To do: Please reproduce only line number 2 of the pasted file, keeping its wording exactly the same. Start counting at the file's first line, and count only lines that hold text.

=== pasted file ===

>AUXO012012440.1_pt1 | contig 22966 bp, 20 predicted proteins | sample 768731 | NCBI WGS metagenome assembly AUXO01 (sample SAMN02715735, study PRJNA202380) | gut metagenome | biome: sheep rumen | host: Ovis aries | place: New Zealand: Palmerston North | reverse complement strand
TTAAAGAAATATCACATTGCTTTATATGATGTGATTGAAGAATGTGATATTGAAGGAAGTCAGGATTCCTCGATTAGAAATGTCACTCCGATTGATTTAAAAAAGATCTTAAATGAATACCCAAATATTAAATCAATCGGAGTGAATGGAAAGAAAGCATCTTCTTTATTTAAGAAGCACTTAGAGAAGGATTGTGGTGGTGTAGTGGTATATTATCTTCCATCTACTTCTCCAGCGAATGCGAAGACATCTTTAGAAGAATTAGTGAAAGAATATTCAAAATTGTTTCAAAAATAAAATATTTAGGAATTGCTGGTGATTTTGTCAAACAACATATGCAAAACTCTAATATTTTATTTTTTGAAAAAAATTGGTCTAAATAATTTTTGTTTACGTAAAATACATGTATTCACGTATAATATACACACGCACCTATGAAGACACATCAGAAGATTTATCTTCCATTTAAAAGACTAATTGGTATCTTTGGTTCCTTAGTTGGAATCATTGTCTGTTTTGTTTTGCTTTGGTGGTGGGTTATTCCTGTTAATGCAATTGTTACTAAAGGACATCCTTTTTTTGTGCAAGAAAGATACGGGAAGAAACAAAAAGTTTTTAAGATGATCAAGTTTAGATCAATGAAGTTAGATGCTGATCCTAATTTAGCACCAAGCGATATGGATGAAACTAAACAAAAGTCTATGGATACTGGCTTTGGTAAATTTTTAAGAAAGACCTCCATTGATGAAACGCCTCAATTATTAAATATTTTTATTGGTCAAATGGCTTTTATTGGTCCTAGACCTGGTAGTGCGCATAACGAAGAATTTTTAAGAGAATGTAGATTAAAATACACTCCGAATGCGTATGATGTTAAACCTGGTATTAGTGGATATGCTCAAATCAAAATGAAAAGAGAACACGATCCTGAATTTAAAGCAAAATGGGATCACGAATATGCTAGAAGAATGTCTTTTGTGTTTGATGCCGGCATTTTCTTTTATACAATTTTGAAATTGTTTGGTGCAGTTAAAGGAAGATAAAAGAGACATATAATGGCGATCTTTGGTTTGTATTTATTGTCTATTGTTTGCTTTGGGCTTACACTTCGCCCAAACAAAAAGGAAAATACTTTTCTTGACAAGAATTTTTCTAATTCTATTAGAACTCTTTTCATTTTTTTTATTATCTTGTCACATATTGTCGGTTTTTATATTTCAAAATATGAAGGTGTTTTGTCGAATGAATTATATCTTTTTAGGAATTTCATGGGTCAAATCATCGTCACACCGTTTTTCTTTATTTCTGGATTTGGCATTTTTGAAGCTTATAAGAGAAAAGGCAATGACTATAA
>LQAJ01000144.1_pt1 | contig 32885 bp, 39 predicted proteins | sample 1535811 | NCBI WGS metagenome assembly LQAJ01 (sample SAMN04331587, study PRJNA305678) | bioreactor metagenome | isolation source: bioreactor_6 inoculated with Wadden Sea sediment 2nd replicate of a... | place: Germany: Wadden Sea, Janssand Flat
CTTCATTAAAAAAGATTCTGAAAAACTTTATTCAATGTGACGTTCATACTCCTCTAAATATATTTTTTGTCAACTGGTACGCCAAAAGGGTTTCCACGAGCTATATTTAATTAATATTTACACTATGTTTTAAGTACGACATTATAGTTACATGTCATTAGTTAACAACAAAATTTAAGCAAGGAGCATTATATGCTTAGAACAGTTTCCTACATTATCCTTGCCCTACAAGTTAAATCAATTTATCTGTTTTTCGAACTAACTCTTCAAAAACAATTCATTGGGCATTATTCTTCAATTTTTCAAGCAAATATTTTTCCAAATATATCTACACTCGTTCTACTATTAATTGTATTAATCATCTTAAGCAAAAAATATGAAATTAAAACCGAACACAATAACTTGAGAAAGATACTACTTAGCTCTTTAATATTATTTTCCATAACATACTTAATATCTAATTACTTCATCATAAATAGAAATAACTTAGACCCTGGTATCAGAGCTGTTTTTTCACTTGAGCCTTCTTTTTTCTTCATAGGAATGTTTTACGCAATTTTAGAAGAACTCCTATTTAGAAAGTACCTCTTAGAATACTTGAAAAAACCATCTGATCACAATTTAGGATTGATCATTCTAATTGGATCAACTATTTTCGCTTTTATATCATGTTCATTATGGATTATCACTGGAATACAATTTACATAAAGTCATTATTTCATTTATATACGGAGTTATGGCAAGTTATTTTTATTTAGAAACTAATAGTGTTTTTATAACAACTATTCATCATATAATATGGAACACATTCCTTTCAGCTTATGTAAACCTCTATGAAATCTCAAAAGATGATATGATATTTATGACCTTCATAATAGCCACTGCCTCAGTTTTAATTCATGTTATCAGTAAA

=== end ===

TTAAAGAAATATCACATTGCTTTATATGATGTGATTGAAGAATGTGATATTGAAGGAAGTCAGGATTCCTCGATTAGAAATGTCACTCCGATTGATTTAAAAAAGATCTTAAATGAATACCCAAATATTAAATCAATCGGAGTGAATGGAAAGAAAGCATCTTCTTTATTTAAGAAGCACTTAGAGAAGGATTGTGGTGGTGTAGTGGTATATTATCTTCCATCTACTTCTCCAGCGAATGCGAAGACATCTTTAGAAGAATTAGTGAAAGAATATTCAAAATTGTTTCAAAAATAAAATATTTAGGAATTGCTGGTGATTTTGTCAAACAACATATGCAAAACTCTAATATTTTATTTTTTGAAAAAAATTGGTCTAAATAATTTTTGTTTACGTAAAATACATGTATTCACGTATAATATACACACGCACCTATGAAGACACATCAGAAGATTTATCTTCCATTTAAAAGACTAATTGGTATCTTTGGTTCCTTAGTTGGAATCATTGTCTGTTTTGTTTTGCTTTGGTGGTGGGTTATTCCTGTTAATGCAATTGTTACTAAAGGACATCCTTTTTTTGTGCAAGAAAGATACGGGAAGAAACAAAAAGTTTTTAAGATGATCAAGTTTAGATCAATGAAGTTAGATGCTGATCCTAATTTAGCACCAAGCGATATGGATGAAACTAAACAAAAGTCTATGGATACTGGCTTTGGTAAATTTTTAAGAAAGACCTCCATTGATGAAACGCCTCAATTATTAAATATTTTTATTGGTCAAATGGCTTTTATTGGTCCTAGACCTGGTAGTGCGCATAACGAAGAATTTTTAAGAGAATGTAGATTAAAATACACTCCGAATGCGTATGATGTTAAACCTGGTATTAGTGGATATGCTCAAATCAAAATGAAAAGAGAACACGATCCTGAATTTAAAGCAAAATGGGATCACGAATATGCTAGAAGAATGTCTTTTGTGTTTGATGCCGGCATTTTCTTTTATACAATTTTGAAATTGTTTGGTGCAGTTAAAGGAAGATAAAAGAGACATATAATGGCGATCTTTGGTTTGTATTTATTGTCTATTGTTTGCTTTGGGCTTACACTTCGCCCAAACAAAAAGGAAAATACTTTTCTTGACAAGAATTTTTCTAATTCTATTAGAACTCTTTTCATTTTTTTTATTATCTTGTCACATATTGTCGGTTTTTATATTTCAAAATATGAAGGTGTTTTGTCGAATGAATTATATCTTTTTAGGAATTTCATGGGTCAAATCATCGTCACACCGTTTTTCTTTATTTCTGGATTTGGCATTTTTGAAGCTTATAAGAGAAAAGGCAATGACTATAA